The present-day Town Hall & Corn Exchange is a
prominent Victorian building standing in the market place. But Hungerford has had at least four town halls:
1 - the Courte House: 14th century -
2 - Town Hall and Market House: 1573 - 1786
3 - Georgian Town Hall: 1786 - 1871
4 - Victorian Corn Exchange & Town Hall: 1871 ->
The first "Mediaeval" Town Hall was known as the "Courte House", as it was there that the Hocktide Court had its meetings. The first Town Hall and/or Market House might have been existence as
early as 1267, the reputed date of the original Market Charter and the institution of the Assize of Bread and Ale. It is almost certain that it existed by 14th century. There is a record
to say that a court was held in 1361.
This may have been the same building as the Cross House. In a town rental c1470 there is an entry of 1d 'per domo Sti. Crucis in medio vill', or 'for the house of the Holy Cross in the town centre' (TNA DL 43/1/4). The usual plan for a market house in many towns across Britain was for the ground floor to be open to the street on three sides through arches, but closed at one end where a small room housed the various measures and implements of the market clerk. Frequently the building included an upper chamber which might be used for one or more of a variety of purposes, such as a court house or town hall, chaplain's school house, or simply leased for an income. The Cross House seems to have been one of the possessions of the Chantry of Holy Trinity, adding support to the possibility that the upper room was used as a
school, which we know existed, and which it was usual for a chaplain to run.
A survey by the Duchy of Lancaster of 1543/4 referred to the "Courte House" as being "ruinous and utterly dekeyed". There is no mention in the survey of a
"Cross House", and it seems likely that were indeed one and the same building.
Although the age of this first building is not known, an important structure like this may have lasted about 200 years, and it might therefore have been
erected during the mid 14th century, possibly even under the instruction of John of Gaunt.
It seems that the old combined house-cum-town hall was becoming dilapidated - the complaints of the 1544 and 1549 surveys were again repeated during the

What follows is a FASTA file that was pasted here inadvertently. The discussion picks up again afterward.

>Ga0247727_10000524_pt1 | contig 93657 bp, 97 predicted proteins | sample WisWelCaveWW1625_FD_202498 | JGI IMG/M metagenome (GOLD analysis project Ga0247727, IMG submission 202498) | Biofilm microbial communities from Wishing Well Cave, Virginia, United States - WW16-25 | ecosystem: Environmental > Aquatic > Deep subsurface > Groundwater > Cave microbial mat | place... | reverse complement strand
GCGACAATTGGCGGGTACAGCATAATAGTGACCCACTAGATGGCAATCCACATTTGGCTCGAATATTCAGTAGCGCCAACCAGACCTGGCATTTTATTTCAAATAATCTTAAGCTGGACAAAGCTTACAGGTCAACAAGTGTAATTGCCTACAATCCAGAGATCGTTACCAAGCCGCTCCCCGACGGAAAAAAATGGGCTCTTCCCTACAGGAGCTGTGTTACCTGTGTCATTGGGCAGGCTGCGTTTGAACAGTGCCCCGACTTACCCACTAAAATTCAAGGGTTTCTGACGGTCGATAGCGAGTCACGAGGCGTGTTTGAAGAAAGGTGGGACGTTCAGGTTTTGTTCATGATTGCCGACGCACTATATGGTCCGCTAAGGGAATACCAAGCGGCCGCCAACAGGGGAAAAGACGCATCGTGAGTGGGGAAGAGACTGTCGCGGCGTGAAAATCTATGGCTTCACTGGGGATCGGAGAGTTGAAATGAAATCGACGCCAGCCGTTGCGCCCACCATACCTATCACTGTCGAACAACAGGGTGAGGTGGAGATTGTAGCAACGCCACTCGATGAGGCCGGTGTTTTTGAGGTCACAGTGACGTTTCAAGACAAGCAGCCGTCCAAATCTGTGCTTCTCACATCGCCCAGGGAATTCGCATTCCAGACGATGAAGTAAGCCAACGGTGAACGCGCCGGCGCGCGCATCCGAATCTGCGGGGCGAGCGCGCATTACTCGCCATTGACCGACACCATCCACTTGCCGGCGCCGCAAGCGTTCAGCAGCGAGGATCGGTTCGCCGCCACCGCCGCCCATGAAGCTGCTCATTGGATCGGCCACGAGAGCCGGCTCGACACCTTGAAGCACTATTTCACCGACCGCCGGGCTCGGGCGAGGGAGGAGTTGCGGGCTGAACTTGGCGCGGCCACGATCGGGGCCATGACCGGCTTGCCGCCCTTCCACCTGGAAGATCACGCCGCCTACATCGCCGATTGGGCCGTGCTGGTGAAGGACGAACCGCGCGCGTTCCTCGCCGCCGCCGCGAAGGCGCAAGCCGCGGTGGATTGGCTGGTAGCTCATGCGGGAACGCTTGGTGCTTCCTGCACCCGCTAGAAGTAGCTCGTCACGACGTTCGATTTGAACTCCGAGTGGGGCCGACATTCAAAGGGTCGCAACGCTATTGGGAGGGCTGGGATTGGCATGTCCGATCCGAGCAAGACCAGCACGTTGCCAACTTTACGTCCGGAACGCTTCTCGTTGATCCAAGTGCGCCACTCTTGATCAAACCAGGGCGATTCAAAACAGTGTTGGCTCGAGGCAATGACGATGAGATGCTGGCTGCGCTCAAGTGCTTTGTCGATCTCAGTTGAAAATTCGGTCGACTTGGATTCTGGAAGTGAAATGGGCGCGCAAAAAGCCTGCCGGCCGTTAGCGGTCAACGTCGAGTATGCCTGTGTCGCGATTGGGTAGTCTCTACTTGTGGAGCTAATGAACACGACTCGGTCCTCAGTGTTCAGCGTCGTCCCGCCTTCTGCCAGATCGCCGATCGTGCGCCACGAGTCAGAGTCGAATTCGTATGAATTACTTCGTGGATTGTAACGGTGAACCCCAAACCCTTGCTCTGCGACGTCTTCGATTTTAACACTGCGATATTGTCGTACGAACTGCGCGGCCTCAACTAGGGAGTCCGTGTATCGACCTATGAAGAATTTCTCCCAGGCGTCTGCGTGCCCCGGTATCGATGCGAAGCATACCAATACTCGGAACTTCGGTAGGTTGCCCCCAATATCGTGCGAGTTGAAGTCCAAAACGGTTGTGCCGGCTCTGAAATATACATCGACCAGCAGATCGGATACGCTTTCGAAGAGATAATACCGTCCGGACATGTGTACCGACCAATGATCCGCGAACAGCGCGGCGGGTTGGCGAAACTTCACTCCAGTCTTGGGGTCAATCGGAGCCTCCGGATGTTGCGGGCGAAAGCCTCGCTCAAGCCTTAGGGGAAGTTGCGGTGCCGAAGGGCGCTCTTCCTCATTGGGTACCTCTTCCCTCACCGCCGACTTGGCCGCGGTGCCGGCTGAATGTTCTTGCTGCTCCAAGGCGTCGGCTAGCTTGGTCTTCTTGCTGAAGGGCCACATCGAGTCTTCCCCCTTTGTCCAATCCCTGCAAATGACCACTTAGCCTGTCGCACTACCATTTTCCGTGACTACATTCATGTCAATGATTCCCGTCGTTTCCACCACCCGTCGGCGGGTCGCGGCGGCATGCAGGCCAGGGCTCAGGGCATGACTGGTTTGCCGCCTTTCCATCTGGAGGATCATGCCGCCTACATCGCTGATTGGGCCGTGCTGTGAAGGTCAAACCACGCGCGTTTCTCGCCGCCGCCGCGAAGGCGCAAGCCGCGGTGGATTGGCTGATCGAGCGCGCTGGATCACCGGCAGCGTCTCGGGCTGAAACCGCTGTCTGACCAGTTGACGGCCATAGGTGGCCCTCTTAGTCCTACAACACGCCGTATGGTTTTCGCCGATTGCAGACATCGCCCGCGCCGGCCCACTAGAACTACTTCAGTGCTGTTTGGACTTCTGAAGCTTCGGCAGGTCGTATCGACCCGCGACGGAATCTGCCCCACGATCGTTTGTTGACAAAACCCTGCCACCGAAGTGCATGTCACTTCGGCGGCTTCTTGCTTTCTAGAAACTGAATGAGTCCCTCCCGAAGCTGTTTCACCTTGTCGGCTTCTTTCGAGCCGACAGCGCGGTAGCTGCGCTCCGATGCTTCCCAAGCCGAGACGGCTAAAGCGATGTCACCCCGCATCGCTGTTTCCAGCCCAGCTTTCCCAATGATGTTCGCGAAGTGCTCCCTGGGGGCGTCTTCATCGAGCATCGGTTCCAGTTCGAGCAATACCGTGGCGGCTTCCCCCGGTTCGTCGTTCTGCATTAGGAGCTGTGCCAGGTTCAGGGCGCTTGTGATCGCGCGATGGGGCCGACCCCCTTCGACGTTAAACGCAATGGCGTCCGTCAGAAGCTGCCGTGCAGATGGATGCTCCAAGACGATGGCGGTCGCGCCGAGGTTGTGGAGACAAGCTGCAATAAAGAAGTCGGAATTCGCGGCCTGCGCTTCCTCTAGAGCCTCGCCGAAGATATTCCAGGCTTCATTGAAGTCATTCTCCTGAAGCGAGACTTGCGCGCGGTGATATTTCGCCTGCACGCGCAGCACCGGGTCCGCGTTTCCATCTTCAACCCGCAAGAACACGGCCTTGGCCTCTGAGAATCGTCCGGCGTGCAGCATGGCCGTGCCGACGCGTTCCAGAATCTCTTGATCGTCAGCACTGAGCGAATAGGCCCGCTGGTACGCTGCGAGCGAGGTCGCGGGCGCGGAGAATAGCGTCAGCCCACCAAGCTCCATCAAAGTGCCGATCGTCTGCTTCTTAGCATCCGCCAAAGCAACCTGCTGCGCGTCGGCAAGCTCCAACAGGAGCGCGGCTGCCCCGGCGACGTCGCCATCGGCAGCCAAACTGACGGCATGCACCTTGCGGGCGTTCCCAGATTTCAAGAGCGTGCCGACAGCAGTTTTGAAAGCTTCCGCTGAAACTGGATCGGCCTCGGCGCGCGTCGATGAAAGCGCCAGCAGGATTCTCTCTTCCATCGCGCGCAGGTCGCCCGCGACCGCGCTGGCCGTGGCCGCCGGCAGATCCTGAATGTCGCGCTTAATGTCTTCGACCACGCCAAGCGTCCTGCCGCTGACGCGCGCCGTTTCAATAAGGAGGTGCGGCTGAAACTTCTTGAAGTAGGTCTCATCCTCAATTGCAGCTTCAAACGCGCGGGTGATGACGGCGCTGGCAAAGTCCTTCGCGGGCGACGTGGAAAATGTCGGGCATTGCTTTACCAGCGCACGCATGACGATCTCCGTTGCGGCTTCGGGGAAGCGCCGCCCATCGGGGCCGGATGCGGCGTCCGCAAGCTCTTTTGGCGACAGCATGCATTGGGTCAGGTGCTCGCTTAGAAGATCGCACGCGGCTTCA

"Charters Case" in 1573, which again referred to the "weakness of the building", as well as mentioning that the caretaker of the hall in 1572 was Thomas Hamlyn.
Something had to be done!
The second "Elizabethan" Town Hall. In 1573 a new Town Hall was
In 1573 the old Cross House was leased to a shoemaker,
John White, as one of the ex-chantry buildings (that is, building from which the chantry drew the rental) which were sold off after the dissolution of the chantries. In the 1573 town
survey (a very authoritative and thorough investigation headed by the Surveyor of the Duchy of Lancaster, Edward Twynho) the Cross House is leased to John White at an increased quit rent
of 2d. The entry is immediately followed by a statement new to these surveys: "The town and whole parish of Hungerford have at their own cost builded an house with shop under called the
Town Hall, wherein the Queen's courts and law days are kept and there is also the prison kept [there]."
This evidence is repeated in 1607 when the Hocktide Jury presented - "The Townsmen of Hungerford have at their own cost and
charges built and erected one house call the Town Hall
wherein the Queen's Majesty's Courts and Law Days for the said Manor are usually kept, with a shop under the said Hall and also two prisons thereunto for the punishment of malefactors. There is also adjoining the said Town Hall one
for Corn with a loft over the same for which there is paid a yearly quit rent to the King of 2d. and not far distant from the same there has been built by Erasmus Webb and by him given to the Town and Market House for